The brain has 2 kinds of memory: a long term memory where what we know is stored and a short term memory.
When we learn, information enters through visual and phonetic areas into the working area where it´s processed, related to previous knowledge and finally stored to long term memory.
There is a continuos enconding and retrival proccess going on all time, between working memory and long term memory.
Working memory has a very small capacity, it can only hold from 5 to 9 pieces of information at a time.
Working memory has also 2 substorage areas, one for visual information amd one for phonetic information. One way to strech working memory is to use both storage areas.
The practical application of this theory is that when making presentations you should use visuals (images, animations, videos) to facilitate the understanding, processing and final storage of the facts or concepts you want to transmit to the audience.
Most of us use PowerPoint to present and usually add text to the slides. Eventhough, limited short bulleted content can be of some help to learning, text goes into the memory using the phonetic channel so soon your speech and text on the slide overload the phonetic channel, but your visual channel is not fully used.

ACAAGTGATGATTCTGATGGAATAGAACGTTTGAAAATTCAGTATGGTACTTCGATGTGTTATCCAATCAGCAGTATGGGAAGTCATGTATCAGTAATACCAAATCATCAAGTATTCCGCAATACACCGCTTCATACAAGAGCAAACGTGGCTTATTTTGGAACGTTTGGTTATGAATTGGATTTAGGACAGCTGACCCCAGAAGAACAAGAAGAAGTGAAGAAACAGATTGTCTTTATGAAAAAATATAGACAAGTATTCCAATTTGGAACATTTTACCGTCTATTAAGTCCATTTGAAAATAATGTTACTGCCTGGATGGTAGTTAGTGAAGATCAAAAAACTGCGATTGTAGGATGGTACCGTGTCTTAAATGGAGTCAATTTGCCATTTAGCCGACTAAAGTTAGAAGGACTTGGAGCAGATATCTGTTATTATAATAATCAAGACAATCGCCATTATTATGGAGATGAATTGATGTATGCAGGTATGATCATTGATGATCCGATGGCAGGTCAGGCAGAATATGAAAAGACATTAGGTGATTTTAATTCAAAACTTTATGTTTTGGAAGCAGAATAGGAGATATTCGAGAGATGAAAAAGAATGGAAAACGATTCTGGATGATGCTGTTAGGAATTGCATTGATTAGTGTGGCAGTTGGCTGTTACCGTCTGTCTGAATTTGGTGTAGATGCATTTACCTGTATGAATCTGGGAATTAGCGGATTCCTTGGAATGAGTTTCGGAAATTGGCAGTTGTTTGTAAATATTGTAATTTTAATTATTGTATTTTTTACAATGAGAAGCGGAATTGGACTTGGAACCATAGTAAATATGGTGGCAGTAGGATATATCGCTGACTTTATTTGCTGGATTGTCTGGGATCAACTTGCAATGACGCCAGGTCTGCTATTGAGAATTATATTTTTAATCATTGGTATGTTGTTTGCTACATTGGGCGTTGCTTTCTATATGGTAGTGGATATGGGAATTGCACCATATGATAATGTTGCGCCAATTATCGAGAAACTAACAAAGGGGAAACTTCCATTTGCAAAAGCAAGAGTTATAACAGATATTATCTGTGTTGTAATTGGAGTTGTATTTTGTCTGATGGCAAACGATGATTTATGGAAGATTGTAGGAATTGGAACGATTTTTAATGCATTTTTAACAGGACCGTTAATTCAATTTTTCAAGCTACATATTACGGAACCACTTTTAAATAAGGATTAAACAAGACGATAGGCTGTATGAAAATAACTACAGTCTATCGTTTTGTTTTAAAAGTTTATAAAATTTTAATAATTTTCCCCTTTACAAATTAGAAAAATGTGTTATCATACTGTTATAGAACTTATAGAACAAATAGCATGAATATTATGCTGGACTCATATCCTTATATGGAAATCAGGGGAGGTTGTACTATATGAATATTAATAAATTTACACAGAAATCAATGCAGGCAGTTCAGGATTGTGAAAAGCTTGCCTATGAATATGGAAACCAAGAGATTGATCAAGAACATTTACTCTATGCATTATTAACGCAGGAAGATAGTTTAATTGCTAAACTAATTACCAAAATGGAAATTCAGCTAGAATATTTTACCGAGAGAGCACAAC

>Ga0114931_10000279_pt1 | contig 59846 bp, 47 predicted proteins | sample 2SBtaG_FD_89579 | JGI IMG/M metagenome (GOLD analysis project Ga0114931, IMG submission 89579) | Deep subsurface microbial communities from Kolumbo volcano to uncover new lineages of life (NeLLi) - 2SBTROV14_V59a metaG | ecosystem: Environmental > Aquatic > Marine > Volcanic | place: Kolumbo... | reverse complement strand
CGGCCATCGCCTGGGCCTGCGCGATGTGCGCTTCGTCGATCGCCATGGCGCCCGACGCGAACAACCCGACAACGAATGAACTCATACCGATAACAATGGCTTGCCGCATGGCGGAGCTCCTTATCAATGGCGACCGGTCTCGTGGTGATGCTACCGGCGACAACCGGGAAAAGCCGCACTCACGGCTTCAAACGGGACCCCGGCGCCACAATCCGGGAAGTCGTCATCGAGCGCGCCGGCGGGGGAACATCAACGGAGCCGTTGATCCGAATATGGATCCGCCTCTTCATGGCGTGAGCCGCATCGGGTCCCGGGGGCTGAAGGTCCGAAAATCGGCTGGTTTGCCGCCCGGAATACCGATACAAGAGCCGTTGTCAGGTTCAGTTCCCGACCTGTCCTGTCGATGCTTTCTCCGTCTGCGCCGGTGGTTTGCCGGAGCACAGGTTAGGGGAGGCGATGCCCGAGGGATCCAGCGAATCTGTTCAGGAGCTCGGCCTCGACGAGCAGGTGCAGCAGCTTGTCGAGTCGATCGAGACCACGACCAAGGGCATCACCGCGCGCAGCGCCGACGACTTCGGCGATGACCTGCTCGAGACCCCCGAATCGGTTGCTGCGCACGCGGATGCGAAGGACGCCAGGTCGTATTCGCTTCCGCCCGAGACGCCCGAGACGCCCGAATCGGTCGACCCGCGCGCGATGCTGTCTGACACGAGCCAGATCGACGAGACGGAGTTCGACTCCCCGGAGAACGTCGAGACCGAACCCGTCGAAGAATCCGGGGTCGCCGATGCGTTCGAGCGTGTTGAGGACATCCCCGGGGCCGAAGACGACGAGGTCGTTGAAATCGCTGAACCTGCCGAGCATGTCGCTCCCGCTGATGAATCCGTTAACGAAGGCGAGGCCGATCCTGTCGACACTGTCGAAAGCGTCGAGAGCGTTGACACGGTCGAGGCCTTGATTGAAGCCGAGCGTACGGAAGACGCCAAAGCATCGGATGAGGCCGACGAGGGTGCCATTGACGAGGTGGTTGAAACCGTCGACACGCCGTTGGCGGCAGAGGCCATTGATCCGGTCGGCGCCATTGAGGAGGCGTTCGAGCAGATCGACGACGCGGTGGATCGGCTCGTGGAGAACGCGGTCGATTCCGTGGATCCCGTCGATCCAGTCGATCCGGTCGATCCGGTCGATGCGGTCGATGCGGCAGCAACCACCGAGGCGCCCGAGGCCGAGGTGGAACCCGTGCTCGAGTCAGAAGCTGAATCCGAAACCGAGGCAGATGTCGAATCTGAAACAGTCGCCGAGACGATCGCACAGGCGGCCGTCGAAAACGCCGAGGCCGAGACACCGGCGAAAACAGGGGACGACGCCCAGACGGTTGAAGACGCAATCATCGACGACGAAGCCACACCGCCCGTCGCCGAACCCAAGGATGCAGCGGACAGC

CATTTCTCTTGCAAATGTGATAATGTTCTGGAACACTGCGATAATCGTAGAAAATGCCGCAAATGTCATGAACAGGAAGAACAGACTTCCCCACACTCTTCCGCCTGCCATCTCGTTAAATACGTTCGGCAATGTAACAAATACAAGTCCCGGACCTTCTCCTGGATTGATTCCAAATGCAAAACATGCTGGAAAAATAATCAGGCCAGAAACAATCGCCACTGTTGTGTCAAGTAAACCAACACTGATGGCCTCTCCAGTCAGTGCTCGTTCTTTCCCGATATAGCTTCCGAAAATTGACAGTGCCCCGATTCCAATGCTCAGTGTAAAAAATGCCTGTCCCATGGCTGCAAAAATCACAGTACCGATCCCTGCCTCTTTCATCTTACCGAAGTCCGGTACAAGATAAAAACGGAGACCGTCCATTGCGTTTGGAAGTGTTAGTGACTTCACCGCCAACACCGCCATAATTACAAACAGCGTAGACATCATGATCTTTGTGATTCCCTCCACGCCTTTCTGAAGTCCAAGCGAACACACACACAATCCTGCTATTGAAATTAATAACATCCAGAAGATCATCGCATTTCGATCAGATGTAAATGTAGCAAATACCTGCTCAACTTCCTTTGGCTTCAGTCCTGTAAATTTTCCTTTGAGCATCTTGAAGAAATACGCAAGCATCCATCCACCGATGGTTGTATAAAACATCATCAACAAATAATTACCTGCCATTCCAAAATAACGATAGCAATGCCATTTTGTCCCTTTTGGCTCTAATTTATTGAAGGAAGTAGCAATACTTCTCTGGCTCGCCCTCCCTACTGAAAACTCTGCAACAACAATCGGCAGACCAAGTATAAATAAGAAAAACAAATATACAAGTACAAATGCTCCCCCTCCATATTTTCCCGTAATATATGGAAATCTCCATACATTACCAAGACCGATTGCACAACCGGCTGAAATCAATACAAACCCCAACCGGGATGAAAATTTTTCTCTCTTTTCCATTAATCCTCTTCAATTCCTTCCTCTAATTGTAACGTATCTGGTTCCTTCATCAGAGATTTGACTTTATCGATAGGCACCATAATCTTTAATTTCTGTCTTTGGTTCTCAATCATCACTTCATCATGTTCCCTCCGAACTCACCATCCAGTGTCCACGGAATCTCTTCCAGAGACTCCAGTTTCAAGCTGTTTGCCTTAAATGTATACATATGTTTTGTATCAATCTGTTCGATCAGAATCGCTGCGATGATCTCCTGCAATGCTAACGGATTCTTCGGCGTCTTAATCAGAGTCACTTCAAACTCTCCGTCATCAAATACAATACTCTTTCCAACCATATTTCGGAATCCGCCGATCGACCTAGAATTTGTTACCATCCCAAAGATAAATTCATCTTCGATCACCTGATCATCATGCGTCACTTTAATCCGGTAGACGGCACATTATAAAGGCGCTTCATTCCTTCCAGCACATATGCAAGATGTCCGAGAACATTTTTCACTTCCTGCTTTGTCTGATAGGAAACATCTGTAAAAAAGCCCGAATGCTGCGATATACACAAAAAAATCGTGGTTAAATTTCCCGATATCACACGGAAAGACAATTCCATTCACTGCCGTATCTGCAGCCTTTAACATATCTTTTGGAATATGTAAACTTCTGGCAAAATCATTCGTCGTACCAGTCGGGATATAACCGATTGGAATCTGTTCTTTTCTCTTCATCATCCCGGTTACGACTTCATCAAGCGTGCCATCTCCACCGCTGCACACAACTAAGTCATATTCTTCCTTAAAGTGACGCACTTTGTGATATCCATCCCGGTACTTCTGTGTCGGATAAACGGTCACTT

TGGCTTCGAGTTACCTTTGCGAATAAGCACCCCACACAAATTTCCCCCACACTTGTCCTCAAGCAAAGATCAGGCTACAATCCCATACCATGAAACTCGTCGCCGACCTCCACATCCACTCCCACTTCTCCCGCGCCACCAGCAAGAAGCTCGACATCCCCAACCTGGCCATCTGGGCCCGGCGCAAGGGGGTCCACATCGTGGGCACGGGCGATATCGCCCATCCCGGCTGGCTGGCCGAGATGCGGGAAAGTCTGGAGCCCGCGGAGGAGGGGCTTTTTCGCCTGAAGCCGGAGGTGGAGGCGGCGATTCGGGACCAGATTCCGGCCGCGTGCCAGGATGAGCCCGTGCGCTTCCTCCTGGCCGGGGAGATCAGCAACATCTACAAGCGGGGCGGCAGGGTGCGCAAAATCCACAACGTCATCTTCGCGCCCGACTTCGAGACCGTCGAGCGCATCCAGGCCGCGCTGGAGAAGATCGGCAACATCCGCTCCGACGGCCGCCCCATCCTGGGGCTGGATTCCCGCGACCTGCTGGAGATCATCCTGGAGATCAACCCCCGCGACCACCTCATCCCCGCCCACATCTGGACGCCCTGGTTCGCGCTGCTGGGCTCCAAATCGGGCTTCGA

Every time we finish preparing a slide we should ask to ourselves at least 2 questions:
1) Which words in the text could be replaced or enhanced by a image.
2) What part of what I will be saying, can be enhanced with an image.
These questions will probably bring to your mind many images. So: How can we get the images we need?
Today it´s very easy to find images on the web using Google. The problem is we are usually not allowed to use these images without the permission of the author.
Following is a list of places where you can get images. Some free and some paid. (Many very inexpensive)
This list was originally posted by David Anderson at the "E-learning Heroes" blog.